The company and the bank must submit plans showing how they will sustain sufficient capital, improve the bank's earnings, strengthen board oversight of management and operations, and reduce problem assets and exposure to commercial real estate. The company also can't declare dividends or borrow any money without regulators' approval.
Patapsco Bank, with four branches, had $248.7 million in assets at the end of September, down $5.7 million from three months earlier.
Michael J. Dee, Patapsco's president and CEO, said the bank's troubles in recent years stem from business and commercial real estate loans that soured during the weak economy.
"We believe we are turning the corner," he added.
The company released its first quarter earnings on Wednesday, posting a profit of $365,000 or 18 cents per share, in the quarter ending Sept. 30. A year earlier, Patapsco earned $128,000, or 7 cents per share. Patapsco credited its improved performance to a reduction in the amount needed to set aside for potential loan losses in the quarter.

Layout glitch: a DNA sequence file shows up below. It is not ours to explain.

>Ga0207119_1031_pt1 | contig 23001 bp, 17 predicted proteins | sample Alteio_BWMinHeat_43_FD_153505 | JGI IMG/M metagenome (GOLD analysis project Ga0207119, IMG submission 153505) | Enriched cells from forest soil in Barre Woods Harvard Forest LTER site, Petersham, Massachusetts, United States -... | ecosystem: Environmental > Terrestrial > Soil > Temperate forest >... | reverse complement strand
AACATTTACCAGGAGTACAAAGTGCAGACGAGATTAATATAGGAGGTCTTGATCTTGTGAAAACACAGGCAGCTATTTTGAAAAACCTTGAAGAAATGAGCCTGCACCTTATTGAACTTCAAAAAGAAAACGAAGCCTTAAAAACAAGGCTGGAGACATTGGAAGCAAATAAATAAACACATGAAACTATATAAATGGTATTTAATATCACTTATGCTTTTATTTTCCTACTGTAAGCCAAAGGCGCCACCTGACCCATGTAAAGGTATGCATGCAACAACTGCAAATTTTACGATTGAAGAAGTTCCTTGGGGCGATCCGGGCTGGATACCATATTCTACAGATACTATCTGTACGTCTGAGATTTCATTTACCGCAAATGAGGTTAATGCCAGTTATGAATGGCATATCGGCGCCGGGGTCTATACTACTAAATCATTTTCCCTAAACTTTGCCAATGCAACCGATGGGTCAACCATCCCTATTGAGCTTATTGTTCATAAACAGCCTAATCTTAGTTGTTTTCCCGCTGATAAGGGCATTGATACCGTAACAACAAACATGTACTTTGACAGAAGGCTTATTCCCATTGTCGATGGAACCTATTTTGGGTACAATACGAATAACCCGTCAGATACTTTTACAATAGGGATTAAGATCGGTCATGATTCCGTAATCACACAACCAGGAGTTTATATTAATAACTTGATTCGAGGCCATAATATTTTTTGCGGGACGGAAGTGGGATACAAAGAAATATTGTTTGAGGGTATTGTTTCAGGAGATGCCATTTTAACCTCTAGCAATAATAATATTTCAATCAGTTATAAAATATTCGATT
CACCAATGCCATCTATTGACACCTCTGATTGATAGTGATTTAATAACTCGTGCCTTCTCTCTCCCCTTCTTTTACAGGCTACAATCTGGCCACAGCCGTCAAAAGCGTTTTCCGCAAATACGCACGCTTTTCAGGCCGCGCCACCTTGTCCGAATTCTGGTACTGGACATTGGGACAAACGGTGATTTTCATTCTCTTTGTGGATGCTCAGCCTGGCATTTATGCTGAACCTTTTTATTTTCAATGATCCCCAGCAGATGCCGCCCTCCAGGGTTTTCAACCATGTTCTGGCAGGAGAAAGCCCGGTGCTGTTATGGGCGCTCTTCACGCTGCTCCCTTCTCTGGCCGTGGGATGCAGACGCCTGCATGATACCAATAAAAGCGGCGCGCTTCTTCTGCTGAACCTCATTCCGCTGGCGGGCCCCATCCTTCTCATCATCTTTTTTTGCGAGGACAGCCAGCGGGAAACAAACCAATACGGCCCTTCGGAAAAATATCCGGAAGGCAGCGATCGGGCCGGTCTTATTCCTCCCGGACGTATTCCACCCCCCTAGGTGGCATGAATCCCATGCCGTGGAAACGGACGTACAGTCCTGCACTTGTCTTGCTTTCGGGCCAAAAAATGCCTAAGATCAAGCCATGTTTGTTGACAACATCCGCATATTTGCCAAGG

Nonperforming assets — bad loans and foreclosed real estate — amounted to 3.49 percent of total assets in the quarter, compared with 4.62 percent a year earlier.
For the fiscal year, Patapsco lost $2 million, or $1.02 a share, on top of a previous year's loss of $3.27 million. The company said those results were significantly affected by $3.1 million set aside for potential loan losses.
Banking analyst Bert Ely said that by regulatory standards, Patapsco was well capitalized. The written agreement between the company and regulators is not unusual, but is a sign that regulators want to see more improvement than there has been, Ely said.
Patapsco's stock closed at $1 a share on Tuesday, unchanged for the day.
"The combination of the stock market and the Fed agreement suggests there is a lot of work to do at the bank," Ely said. "Things haven't turned around."